Objective The purpose of this study was to quantify physical activity levels and determine the barriers to physical activity for women with ovarian cancer.
Materials and Methods Women with ovarian cancer from 3 oncology clinics enrolled in the cross-sectional study. Physical activity and barriers to physical activity were measured using the International Physical Activity Questionnaire and Perceived Physical Activity Barriers scale, respectively. Demographic, medical, and anthropometric data were obtained from medical records.
Results Ninety-five women (response rate, 41%), with a mean (SD) age of 61 (10.6) years, a body mass index of 26.5 (6.8) kg/m2, and 36.6 (28.2) months since diagnosis, participated in the study. The majority of the participants had stage III (32%) or IV (32%) ovarian cancer, were undergoing chemotherapy (41%), and had a history of chemotherapy (93%). The majority of the participants reduced their physical activity after diagnosis, with 19% meeting recommended physical activity guidelines. The participants undergoing treatment reported lower moderate-vigorous physical activity compared with those not undergoing active treatment (mean [SD], 42  vs 104  min/wk; P < 0.001) and less total physical activity barriers (mean [SD], 49 vs 47; P > 0.4). The greatest barriers to physical activity included fatigue (37.8%), exercise not in routine (34.7%), lack of self-discipline (32.6%), and procrastination (27.4%).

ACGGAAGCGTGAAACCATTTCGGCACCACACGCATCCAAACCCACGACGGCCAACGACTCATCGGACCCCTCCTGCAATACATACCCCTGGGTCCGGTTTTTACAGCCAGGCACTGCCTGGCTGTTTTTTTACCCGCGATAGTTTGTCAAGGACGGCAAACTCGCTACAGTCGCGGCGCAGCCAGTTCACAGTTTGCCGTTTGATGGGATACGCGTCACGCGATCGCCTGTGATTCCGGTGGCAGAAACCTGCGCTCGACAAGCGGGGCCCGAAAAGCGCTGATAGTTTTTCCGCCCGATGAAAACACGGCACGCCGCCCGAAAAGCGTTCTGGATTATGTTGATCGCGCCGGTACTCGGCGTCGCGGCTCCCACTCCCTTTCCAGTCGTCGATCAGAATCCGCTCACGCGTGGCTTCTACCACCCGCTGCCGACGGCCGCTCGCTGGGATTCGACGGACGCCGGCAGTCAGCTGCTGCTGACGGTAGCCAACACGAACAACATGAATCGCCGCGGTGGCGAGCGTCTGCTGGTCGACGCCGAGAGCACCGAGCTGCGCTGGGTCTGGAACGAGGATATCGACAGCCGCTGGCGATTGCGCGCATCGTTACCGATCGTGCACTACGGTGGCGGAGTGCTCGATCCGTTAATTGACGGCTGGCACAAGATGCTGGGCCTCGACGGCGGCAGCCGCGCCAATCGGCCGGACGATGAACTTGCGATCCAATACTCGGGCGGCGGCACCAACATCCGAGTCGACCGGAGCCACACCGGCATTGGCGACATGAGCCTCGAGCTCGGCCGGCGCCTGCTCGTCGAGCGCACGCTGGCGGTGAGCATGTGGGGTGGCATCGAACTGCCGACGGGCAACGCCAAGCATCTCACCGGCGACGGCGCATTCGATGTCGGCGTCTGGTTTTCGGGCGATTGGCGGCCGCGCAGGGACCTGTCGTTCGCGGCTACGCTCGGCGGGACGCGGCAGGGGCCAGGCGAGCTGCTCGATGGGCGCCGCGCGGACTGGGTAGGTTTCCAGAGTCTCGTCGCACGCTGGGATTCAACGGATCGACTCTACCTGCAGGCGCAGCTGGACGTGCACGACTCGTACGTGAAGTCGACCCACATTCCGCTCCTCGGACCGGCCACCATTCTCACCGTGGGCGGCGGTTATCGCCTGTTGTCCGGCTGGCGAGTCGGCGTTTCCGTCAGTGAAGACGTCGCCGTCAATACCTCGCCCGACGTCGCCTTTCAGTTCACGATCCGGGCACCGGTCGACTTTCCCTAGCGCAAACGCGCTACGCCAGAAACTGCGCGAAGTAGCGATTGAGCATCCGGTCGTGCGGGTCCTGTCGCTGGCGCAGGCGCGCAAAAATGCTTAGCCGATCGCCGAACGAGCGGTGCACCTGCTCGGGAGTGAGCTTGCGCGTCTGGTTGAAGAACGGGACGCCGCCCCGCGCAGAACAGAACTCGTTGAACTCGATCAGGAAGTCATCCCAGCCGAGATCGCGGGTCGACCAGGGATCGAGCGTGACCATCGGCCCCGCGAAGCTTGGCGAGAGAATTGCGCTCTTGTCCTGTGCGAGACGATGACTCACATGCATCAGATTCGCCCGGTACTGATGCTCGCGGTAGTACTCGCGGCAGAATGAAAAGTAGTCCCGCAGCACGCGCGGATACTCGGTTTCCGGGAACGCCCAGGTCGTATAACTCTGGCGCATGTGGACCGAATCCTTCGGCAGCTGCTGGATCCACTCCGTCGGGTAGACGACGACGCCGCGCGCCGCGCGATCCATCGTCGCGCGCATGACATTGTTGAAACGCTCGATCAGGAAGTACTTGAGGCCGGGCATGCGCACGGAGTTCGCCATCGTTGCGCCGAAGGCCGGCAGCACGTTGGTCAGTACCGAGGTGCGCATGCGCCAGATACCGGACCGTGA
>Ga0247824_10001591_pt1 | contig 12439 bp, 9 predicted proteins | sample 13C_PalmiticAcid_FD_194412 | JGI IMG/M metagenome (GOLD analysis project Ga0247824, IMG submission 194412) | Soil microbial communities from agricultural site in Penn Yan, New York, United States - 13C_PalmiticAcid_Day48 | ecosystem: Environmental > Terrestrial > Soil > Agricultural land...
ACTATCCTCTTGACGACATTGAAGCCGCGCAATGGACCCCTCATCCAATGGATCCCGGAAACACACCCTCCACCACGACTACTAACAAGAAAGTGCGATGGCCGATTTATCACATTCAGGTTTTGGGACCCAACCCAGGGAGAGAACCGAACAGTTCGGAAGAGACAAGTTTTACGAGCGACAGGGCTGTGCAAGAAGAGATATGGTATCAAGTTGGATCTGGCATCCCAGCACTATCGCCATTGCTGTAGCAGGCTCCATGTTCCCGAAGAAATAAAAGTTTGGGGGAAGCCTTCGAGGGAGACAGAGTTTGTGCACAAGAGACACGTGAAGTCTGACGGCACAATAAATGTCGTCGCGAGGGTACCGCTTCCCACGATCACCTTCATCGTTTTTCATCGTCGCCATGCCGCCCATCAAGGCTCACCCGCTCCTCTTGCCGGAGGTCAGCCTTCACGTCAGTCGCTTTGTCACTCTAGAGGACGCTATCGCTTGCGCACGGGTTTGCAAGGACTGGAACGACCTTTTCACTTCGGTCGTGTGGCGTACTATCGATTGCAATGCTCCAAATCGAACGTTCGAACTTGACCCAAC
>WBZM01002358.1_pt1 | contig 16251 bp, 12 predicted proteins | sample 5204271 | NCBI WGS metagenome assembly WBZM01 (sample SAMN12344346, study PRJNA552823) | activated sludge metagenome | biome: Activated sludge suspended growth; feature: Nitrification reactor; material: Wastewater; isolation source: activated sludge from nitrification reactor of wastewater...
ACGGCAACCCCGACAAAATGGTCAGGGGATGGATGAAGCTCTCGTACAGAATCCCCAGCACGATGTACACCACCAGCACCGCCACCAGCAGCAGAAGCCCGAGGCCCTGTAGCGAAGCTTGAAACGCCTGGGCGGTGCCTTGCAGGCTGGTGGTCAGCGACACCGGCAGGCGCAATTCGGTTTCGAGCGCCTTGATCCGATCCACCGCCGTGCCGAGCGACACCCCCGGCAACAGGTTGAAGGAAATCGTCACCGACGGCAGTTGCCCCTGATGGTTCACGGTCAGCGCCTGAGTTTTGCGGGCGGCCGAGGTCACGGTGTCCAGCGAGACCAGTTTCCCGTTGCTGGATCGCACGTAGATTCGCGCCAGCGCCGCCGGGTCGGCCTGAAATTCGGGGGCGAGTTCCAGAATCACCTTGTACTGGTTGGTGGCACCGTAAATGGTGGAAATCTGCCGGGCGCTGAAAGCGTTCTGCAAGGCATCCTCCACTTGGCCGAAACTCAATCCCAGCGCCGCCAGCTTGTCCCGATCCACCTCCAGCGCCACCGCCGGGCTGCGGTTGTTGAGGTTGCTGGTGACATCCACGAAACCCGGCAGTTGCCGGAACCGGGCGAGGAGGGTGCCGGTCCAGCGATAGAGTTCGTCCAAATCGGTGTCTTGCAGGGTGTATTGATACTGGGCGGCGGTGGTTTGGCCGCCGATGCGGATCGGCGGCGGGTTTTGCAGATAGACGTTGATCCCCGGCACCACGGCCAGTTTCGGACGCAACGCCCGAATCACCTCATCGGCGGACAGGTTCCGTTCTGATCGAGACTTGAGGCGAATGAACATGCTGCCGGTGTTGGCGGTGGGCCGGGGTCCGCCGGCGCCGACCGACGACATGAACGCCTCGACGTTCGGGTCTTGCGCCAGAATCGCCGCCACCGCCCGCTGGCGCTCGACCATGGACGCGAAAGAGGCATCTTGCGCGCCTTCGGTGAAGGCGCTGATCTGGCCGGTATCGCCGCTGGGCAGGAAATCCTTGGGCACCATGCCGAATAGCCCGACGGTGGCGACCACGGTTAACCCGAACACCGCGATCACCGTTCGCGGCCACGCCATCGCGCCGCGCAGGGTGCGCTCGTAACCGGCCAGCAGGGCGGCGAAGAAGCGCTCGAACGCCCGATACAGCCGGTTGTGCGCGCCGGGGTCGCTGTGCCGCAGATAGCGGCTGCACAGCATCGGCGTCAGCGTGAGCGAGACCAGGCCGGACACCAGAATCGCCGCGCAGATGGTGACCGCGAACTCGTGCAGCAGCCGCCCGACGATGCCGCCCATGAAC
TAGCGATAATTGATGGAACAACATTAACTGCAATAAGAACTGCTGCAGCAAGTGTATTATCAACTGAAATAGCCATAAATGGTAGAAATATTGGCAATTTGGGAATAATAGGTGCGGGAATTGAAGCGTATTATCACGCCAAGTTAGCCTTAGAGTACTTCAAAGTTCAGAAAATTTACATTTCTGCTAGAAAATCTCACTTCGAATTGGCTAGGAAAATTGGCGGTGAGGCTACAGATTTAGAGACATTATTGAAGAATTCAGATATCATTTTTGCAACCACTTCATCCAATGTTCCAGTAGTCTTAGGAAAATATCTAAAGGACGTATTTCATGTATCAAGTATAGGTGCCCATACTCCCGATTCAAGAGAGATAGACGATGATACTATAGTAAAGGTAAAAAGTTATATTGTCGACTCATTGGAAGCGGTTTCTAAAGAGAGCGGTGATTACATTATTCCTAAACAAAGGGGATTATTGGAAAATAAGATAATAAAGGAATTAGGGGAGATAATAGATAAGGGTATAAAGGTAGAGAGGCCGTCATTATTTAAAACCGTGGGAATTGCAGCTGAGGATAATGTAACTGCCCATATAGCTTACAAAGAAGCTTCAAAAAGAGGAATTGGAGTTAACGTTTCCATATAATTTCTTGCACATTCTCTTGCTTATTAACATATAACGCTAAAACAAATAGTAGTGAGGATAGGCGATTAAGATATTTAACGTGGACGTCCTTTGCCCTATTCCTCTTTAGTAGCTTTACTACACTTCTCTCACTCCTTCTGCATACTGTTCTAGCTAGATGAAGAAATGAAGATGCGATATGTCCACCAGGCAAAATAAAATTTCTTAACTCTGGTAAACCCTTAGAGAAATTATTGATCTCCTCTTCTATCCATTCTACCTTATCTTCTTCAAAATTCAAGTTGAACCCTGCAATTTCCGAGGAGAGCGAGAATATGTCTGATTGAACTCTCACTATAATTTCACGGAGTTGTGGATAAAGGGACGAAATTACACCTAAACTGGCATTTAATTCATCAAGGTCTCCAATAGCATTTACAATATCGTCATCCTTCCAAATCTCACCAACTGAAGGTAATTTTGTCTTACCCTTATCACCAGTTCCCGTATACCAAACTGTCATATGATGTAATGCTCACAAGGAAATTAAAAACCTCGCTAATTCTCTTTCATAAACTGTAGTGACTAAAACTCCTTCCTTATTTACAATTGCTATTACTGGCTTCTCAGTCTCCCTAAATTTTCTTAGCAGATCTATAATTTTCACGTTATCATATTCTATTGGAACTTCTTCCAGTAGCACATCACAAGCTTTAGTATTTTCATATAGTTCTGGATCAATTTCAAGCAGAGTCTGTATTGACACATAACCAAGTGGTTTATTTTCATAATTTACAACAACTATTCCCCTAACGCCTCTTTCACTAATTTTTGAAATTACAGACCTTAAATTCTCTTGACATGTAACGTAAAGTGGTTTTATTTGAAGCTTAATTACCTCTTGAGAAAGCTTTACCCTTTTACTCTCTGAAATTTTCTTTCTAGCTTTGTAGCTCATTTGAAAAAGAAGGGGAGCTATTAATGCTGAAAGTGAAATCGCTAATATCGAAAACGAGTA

Conclusions Women with ovarian cancer have low levels of physical activity. There are disease-specific general barriers to physical activity participation. The majority of the participants reduced their physical activity after diagnosis, with these patients reporting a higher number of total barriers. Behavioral strategies are required to increase physical activity adherence in this population to ensure that recommended guidelines are met to achieve the emerging known benefits of exercise oncology.
- Physical activity
- Quality of life
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Supported by the University of New South Wales Start-Up Grant.
The authors declare no conflicts of interest.
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